The current model in Detroit, from top to bottom, isn't working. Change is coming whether or not the Pistons secure a playoff spot. A new head coach will be hired and the roster presumably retooled.
Dumars' track record at this point also speaks for itself. Previous Eastern Conference Finals appearances and a 2004 NBA championship cannot be erased, but his failure over the last half-decade or so cannot be ignored. This season has especially been one worthy of him joining the unemployment ranks.
If and when Gores decides to show Dumars the door, you can bet Jackson will be interested. He went out of his way to tell Amick he likes their "chances as they go forward," which is more than many others will cop to.
Disparaging Detroit should come so easy to Jackson if he wasn't playing a different angle. He's had no qualms about taking jabs at the Los Angeles Lakers, telling Amick that "Jesus could probably coach this team pretty well, but outside of him maybe, Mohammed, maybe Gandhi, someone like that." But here he is singing the praises of Detroit's future, singling out Drummond in particular.
To be sure, Jackson wasn't coaxed in this direction. Detroit is a situation he willingly discussed. Gores is an owner he effectively name-dropped. Jackson may be above lobbying for currently filled positions via the media, but his poker face could use some work.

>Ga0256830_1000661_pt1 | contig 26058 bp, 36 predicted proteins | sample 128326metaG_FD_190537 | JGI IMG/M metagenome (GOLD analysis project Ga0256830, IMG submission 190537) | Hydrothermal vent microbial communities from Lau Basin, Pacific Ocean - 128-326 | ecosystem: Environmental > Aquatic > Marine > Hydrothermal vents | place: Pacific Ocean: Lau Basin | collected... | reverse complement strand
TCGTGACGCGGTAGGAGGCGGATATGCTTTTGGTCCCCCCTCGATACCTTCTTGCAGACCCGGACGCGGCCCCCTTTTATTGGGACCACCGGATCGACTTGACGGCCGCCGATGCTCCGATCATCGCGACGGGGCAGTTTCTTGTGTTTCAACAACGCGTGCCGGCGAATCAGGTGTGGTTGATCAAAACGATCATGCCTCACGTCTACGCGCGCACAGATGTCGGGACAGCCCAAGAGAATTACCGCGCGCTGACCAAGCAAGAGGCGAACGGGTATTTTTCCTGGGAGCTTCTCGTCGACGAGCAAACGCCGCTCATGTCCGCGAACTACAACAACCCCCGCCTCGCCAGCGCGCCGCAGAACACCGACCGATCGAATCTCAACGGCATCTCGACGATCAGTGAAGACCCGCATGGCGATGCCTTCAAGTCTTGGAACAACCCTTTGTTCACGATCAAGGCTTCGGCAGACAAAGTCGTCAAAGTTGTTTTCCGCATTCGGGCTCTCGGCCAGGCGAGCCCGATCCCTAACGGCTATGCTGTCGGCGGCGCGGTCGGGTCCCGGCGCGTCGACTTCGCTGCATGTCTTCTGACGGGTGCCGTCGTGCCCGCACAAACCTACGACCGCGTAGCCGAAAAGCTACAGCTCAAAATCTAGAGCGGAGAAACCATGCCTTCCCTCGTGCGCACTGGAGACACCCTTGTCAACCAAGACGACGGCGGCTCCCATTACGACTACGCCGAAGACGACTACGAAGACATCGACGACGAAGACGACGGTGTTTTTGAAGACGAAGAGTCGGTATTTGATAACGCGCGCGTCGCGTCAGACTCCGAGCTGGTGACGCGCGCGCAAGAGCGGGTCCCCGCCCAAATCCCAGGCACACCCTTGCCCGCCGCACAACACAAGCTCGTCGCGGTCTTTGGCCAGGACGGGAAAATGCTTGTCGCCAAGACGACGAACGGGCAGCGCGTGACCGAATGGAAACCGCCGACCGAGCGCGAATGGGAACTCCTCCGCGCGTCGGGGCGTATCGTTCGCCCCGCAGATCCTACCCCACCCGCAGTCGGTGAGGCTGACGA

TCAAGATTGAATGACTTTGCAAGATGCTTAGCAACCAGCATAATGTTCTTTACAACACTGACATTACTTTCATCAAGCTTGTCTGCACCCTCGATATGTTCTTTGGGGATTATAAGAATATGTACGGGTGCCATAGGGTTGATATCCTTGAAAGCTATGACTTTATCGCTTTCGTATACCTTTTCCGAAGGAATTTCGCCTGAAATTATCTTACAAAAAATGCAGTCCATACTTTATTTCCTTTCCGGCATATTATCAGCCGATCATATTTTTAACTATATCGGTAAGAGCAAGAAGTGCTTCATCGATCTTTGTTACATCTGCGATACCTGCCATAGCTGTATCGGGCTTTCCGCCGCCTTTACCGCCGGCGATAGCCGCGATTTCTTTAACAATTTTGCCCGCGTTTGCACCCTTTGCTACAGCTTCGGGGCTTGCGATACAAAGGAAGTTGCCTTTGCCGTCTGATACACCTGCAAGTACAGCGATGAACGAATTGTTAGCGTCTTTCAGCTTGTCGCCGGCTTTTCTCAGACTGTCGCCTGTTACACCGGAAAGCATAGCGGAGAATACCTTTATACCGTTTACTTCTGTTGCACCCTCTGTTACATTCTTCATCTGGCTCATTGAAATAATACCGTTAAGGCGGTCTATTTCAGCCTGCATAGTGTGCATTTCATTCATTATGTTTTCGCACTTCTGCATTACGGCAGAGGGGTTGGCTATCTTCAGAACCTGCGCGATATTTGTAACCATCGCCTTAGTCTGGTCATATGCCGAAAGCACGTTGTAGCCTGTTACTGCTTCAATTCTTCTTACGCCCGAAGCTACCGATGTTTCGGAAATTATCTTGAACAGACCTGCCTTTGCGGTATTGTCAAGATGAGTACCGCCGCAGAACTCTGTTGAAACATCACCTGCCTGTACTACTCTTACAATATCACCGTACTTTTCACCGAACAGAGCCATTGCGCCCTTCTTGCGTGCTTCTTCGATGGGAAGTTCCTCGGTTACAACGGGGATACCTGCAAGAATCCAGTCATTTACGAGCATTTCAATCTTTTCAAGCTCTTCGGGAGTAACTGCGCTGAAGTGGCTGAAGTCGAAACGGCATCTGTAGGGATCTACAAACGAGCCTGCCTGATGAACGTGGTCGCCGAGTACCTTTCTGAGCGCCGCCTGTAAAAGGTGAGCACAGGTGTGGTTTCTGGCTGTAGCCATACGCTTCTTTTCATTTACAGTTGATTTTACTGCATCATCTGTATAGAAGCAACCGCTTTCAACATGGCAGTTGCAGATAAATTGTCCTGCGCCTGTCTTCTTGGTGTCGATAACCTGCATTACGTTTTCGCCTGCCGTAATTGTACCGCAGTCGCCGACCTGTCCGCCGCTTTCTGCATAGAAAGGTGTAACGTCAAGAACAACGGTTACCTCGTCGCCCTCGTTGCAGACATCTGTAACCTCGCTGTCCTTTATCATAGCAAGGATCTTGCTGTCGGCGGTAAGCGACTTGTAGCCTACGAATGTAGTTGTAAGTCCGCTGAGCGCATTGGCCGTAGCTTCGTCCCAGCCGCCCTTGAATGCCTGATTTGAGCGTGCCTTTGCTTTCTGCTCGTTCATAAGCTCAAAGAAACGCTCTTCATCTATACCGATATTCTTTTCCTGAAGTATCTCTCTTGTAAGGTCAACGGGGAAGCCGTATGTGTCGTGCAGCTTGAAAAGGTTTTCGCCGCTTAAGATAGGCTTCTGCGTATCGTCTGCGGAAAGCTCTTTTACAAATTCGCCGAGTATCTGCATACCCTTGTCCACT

This has to mean something. Jackson's relationship with Gores and summer ties to Detroit aren't empty or casual. They have to mean something.
Given all we know, any ventured guesses remain just that—speculation. But the groundwork for a strong foundation is being laid.
While inexperienced, Jackson gives the Pistons an appearance of stability and seriousness. The 11-time NBA champion demands respect, and his transition into the front office has always felt inevitable.
More importantly, the Pistons are tracking toward reformation. Surviving into next season almost isn't an option for Dumars. Chances of him spearheading necessary change are slimmer than slim.
Jackson, conversely, is going to get an opportunity somewhere. His time is going to come. Some team, some owner is going to give him a chance.
And if Dumars is rightfully ousted following a season of squandered potential and expectations gone askew, that owner could be Gores.
That team could be the Pistons.
Salary information via ShamSports.